Ljuba Welitsch shot through the operatic firmament like a comet in the late 1940s and early 1950s. Unfortunately she developed nodules on her chords by 1953 and her international career was over almost before it started. In that brief time her Salome at least became the stuff of legend, and to this day is considered one of the greatest of all times, though a prodjected complete recording with Reiner conducting never materialised. There are two live perforances from the Met, from 1949 and 1952. The latter has the best all round cast, but she is in fresher voice in the former.

These recordings all date from the 1940s when her voice was at its silvery best, and the final scene from Salome, conducted by Lovro von Matacic dates from 1944, when Strauss himself chose her to sing the role at the Vienna Opera in a production, which was to celebrate his eightieth birthday. They worked on the piece for six weeks, with Strauss himself attending the rehearsals, so, from that point of view at least, we should consider her performance here as authentic. Indeed this must be exactly the voice Strauss had had in mind. It remains silvery, youthful and light, and yet cuts through the heavy orchestral textures with no apparent effort. Not only that, but her word painting and identification with the role is so vivid that at the end of the scene one literally feels Herod's distaste when he commands his soldiers to kill her. This scene alone is indispensable, whether one has one of the complete live recordings or not.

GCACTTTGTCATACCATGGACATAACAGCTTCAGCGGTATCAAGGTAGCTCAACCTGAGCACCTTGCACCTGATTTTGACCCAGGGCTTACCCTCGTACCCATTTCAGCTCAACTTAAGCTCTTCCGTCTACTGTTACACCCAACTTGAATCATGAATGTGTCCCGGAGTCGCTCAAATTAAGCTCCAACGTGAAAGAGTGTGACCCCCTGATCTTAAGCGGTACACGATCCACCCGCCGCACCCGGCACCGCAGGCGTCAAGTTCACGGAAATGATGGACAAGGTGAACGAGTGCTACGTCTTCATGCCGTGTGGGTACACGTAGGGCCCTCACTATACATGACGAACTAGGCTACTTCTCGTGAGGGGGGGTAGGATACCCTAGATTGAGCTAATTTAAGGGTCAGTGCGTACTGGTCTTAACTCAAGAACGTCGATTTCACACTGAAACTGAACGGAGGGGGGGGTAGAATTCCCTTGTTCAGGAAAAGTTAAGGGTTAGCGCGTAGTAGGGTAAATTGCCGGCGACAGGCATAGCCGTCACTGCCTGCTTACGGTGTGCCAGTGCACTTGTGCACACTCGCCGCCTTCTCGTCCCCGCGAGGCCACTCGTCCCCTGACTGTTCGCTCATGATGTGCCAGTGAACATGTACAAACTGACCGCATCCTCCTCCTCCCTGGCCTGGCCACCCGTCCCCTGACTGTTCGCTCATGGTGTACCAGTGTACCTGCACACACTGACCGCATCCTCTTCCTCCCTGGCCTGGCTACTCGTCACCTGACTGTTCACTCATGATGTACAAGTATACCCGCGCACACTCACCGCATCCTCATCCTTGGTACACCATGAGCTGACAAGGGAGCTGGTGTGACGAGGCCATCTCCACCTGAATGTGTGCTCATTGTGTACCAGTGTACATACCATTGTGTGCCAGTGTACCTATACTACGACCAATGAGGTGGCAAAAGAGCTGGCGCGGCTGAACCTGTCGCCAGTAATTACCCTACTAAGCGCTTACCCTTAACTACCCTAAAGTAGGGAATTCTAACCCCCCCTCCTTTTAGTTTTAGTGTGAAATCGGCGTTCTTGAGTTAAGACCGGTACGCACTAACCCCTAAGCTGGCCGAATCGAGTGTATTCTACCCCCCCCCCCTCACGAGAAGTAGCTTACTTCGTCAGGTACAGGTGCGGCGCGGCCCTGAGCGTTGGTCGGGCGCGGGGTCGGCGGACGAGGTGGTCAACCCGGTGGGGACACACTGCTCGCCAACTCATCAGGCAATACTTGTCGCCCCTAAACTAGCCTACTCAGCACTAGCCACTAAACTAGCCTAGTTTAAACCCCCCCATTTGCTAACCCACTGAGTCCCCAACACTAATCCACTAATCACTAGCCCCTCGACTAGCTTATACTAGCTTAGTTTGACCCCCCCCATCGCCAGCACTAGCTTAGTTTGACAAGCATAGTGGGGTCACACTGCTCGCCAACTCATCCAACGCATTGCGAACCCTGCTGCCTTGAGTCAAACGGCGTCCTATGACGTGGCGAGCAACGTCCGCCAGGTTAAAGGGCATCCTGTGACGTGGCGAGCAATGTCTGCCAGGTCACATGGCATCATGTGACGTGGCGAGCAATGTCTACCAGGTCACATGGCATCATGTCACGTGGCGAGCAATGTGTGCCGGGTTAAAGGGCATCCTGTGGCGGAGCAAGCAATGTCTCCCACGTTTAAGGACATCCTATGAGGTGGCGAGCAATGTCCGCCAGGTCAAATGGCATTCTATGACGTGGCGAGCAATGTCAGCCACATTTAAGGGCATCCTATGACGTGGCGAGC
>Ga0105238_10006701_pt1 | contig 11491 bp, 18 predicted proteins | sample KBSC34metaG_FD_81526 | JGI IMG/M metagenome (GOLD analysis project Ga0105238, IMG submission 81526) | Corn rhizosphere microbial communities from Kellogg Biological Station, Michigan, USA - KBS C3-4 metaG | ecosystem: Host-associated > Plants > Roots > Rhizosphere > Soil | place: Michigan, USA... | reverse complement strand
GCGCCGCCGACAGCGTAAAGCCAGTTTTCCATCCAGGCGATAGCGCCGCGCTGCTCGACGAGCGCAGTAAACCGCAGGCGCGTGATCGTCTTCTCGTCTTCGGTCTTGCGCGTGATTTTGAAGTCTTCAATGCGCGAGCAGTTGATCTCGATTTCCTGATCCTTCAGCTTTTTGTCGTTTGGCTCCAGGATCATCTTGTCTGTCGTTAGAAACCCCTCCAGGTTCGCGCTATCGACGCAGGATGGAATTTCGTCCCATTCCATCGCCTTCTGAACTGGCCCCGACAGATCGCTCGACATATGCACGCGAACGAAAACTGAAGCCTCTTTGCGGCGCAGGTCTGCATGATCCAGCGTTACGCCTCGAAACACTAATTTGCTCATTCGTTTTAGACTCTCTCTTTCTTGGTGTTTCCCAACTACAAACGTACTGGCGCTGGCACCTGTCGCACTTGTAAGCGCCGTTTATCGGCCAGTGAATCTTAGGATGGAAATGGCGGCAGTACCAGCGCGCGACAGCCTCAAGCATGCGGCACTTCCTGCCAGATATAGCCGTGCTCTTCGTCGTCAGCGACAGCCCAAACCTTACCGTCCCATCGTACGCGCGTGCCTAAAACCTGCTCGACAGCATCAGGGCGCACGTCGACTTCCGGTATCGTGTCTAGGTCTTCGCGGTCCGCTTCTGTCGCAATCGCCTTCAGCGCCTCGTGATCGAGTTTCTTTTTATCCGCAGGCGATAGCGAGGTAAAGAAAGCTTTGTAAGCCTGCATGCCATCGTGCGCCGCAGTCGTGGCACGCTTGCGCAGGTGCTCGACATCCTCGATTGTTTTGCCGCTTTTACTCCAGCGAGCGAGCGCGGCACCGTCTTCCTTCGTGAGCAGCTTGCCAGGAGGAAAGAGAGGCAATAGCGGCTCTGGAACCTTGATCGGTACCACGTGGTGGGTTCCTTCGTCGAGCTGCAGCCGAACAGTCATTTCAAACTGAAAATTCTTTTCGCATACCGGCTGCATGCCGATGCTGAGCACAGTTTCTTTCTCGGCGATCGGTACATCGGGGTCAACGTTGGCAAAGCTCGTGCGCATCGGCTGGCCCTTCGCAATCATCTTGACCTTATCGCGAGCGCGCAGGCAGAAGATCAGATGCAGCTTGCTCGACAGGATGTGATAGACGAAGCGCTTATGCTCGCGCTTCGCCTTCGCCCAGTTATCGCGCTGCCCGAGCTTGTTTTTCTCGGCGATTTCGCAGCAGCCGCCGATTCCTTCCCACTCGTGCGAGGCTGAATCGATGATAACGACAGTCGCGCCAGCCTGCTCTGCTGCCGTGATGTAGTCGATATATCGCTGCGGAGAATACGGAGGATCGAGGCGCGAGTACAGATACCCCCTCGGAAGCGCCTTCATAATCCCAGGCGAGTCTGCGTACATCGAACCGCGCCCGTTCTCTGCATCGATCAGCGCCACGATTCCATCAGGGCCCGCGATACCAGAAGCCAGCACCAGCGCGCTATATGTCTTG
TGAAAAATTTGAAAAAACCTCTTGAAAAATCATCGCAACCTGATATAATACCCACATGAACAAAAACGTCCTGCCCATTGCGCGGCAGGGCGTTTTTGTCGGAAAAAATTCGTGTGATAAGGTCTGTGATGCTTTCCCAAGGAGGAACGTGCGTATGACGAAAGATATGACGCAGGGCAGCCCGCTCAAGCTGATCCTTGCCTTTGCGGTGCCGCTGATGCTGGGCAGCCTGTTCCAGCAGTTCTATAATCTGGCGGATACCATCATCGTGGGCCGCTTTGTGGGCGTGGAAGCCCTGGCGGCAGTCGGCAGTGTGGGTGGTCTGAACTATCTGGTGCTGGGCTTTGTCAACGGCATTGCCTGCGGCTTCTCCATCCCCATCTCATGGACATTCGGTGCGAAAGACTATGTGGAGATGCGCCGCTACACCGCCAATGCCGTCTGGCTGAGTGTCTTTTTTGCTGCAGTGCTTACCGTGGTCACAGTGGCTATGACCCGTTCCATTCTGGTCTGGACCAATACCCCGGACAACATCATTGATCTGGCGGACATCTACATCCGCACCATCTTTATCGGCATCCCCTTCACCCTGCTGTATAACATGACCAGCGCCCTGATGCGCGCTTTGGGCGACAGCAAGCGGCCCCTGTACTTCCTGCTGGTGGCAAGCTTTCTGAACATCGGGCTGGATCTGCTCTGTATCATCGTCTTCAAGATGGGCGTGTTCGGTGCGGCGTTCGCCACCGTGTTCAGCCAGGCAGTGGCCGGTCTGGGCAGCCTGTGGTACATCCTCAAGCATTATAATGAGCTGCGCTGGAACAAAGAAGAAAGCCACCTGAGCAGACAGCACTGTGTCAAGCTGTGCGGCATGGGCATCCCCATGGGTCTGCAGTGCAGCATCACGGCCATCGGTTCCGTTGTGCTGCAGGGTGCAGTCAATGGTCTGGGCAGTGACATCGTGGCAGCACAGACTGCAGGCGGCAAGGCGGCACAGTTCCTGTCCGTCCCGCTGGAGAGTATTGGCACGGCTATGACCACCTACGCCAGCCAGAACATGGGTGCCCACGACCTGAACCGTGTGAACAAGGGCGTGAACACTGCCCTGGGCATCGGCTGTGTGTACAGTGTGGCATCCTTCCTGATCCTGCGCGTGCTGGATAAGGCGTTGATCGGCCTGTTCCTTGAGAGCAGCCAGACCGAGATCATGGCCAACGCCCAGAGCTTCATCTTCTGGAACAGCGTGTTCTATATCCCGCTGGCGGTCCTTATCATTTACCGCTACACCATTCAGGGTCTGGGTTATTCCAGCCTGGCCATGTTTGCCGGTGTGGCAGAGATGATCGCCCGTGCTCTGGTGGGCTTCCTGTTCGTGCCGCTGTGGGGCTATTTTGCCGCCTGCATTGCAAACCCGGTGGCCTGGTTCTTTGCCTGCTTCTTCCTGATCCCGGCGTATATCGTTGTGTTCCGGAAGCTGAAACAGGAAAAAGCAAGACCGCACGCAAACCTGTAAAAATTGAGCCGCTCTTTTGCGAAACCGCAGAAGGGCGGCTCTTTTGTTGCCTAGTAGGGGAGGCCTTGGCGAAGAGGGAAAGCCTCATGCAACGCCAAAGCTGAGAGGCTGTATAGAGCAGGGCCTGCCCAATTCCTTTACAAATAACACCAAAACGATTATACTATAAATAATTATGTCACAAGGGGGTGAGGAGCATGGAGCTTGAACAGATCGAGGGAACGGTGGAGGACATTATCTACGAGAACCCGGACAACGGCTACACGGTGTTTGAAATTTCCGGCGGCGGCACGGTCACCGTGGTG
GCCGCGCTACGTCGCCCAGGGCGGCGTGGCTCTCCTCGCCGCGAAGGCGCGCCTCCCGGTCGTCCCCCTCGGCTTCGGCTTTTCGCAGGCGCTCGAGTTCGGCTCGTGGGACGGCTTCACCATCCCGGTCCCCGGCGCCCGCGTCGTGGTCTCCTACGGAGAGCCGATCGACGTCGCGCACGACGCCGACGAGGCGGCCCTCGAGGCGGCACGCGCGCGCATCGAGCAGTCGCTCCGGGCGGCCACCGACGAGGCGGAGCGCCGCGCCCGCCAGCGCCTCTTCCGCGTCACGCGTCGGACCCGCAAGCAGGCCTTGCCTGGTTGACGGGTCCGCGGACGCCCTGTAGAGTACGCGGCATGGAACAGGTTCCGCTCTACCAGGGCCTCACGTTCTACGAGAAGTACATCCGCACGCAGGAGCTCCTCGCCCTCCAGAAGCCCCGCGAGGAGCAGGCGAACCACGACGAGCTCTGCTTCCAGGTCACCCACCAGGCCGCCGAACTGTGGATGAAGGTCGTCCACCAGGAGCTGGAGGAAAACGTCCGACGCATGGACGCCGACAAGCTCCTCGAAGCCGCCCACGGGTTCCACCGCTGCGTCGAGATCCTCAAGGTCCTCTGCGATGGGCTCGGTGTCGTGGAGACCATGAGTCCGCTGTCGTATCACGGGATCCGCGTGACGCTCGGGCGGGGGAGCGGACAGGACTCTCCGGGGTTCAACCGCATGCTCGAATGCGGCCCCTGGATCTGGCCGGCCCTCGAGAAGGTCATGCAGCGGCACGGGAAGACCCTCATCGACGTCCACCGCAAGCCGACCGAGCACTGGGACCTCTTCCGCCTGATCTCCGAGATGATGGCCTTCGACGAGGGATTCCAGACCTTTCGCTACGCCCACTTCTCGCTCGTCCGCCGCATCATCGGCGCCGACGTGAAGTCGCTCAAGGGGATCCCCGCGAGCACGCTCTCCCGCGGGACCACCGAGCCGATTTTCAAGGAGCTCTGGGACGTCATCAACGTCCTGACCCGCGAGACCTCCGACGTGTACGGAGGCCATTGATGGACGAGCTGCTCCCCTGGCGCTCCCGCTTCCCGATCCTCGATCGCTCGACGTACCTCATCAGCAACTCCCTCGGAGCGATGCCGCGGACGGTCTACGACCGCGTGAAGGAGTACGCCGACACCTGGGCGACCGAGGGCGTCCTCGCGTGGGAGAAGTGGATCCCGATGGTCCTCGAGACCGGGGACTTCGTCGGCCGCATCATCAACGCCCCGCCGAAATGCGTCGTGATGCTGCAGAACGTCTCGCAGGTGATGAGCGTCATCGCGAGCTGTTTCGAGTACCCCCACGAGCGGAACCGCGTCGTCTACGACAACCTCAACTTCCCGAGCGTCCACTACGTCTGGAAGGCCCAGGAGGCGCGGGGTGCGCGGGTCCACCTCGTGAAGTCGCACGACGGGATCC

The other arias were all recorded between 1947 and 1949, when the voice was still in fine shape, but they do expose some of her weaknesses. The best of them is Tatiana's Letter Scene from Eugene Onegin, here sung in German, which teems with girlish impulsiveness and teen-angst longing. There is no sense of strain and the high notes ring out gloriously. Please also take note of the wonderful horn playing of Dennis Brain.  This scene ranks as highly as the Strauss in the Welitsch discography.

Musetta's Waltz makes its effect well, with loads of personality, but she misses the anguish and contrasts in Aida's Ritorna vincitor, and her Vissi d'arte is rather penny plain. Neither scene really registers anything at all and she has a tendency to rush the beat, which can be quite annoying. The Weber is better, but she still lacks the poise and control evinced by such singers as Elisabeth Grümmer and Elisabeth Schwarzkopf.